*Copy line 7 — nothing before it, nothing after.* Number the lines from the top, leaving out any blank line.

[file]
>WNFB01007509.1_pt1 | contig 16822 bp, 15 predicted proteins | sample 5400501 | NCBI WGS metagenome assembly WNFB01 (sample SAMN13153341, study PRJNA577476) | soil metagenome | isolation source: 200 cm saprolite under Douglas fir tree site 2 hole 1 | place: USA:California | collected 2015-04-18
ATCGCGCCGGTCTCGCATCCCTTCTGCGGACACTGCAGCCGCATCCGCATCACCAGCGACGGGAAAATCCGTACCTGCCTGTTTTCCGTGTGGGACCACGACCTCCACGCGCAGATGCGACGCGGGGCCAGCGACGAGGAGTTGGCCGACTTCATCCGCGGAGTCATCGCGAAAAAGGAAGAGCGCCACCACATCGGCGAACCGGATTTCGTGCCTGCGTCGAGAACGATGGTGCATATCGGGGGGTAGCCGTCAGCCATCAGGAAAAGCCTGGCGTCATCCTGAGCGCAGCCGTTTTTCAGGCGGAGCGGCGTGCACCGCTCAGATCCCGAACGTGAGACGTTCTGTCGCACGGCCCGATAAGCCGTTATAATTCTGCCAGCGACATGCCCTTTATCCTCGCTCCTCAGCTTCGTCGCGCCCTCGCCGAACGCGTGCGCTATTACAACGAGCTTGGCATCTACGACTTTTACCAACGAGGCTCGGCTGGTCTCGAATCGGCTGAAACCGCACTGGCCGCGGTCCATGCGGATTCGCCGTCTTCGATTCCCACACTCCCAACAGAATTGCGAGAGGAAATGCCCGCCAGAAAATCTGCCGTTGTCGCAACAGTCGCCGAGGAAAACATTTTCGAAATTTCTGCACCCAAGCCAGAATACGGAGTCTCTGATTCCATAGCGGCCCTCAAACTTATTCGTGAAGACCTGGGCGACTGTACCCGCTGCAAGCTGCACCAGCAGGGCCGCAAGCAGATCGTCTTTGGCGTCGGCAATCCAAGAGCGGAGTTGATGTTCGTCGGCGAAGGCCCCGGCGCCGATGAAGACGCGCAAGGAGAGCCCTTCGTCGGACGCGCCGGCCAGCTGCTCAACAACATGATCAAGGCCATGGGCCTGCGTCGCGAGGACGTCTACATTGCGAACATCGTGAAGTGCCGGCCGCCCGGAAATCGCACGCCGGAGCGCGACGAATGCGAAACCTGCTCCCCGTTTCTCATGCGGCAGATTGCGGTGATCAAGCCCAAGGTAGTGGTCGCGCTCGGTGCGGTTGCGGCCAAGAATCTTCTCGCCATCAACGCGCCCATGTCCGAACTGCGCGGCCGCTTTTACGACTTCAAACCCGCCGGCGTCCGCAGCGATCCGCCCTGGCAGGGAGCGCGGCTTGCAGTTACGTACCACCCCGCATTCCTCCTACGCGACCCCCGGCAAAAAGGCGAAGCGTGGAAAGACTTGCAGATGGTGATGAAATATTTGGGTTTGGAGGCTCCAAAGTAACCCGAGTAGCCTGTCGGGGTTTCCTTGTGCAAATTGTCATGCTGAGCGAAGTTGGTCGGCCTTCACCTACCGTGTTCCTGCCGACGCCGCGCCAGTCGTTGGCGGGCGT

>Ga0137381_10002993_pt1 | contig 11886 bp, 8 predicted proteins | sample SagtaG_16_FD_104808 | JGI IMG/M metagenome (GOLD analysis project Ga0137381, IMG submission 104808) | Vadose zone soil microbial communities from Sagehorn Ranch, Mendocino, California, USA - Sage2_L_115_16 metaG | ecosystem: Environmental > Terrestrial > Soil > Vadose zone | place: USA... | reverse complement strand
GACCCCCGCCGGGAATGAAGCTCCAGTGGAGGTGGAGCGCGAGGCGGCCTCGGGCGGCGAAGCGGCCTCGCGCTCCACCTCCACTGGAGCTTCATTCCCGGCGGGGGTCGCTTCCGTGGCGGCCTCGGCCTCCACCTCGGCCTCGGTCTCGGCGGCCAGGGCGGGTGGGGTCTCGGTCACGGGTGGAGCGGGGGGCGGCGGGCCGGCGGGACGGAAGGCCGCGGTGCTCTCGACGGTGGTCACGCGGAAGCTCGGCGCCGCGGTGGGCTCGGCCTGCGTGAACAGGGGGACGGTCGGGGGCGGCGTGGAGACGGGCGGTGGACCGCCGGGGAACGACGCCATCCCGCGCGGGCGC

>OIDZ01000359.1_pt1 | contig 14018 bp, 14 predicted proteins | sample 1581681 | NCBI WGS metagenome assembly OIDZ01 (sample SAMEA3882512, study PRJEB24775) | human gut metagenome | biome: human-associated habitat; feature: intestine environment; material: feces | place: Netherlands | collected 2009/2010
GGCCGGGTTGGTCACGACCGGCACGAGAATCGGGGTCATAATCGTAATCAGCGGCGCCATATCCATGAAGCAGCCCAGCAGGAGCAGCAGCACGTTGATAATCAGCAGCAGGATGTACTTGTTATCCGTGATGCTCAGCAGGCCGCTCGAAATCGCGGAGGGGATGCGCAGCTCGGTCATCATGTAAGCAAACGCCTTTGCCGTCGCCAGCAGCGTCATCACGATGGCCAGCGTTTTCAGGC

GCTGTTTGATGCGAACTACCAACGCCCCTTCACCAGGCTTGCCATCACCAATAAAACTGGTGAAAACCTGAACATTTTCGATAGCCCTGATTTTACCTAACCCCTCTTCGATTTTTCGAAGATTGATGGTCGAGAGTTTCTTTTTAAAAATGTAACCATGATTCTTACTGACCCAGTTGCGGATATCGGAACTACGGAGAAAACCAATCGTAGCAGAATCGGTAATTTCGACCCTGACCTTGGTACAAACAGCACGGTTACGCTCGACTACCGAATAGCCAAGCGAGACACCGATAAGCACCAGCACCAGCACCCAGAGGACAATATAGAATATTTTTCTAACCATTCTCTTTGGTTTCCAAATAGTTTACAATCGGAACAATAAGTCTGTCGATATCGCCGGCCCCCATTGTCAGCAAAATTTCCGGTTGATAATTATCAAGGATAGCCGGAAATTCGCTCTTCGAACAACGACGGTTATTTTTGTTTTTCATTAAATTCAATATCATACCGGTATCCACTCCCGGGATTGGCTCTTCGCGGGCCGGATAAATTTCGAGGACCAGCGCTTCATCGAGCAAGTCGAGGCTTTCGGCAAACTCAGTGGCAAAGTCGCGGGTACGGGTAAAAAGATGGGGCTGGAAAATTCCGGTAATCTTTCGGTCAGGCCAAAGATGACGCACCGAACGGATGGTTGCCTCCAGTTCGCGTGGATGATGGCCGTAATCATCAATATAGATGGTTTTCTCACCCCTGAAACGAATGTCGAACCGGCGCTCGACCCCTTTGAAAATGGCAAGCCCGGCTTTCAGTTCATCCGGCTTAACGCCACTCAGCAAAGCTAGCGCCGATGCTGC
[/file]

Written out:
GCTGTTTGATGCGAACTACCAACGCCCCTTCACCAGGCTTGCCATCACCAATAAAACTGGTGAAAACCTGAACATTTTCGATAGCCCTGATTTTACCTAACCCCTCTTCGATTTTTCGAAGATTGATGGTCGAGAGTTTCTTTTTAAAAATGTAACCATGATTCTTACTGACCCAGTTGCGGATATCGGAACTACGGAGAAAACCAATCGTAGCAGAATCGGTAATTTCGACCCTGACCTTGGTACAAACAGCACGGTTACGCTCGACTACCGAATAGCCAAGCGAGACACCGATAAGCACCAGCACCAGCACCCAGAGGACAATATAGAATATTTTTCTAACCATTCTCTTTGGTTTCCAAATAGTTTACAATCGGAACAATAAGTCTGTCGATATCGCCGGCCCCCATTGTCAGCAAAATTTCCGGTTGATAATTATCAAGGATAGCCGGAAATTCGCTCTTCGAACAACGACGGTTATTTTTGTTTTTCATTAAATTCAATATCATACCGGTATCCACTCCCGGGATTGGCTCTTCGCGGGCCGGATAAATTTCGAGGACCAGCGCTTCATCGAGCAAGTCGAGGCTTTCGGCAAACTCAGTGGCAAAGTCGCGGGTACGGGTAAAAAGATGGGGCTGGAAAATTCCGGTAATCTTTCGGTCAGGCCAAAGATGACGCACCGAACGGATGGTTGCCTCCAGTTCGCGTGGATGATGGCCGTAATCATCAATATAGATGGTTTTCTCACCCCTGAAACGAATGTCGAACCGGCGCTCGACCCCTTTGAAAATGGCAAGCCCGGCTTTCAGTTCATCCGGCTTAACGCCACTCAGCAAAGCTAGCGCCGATGCTGC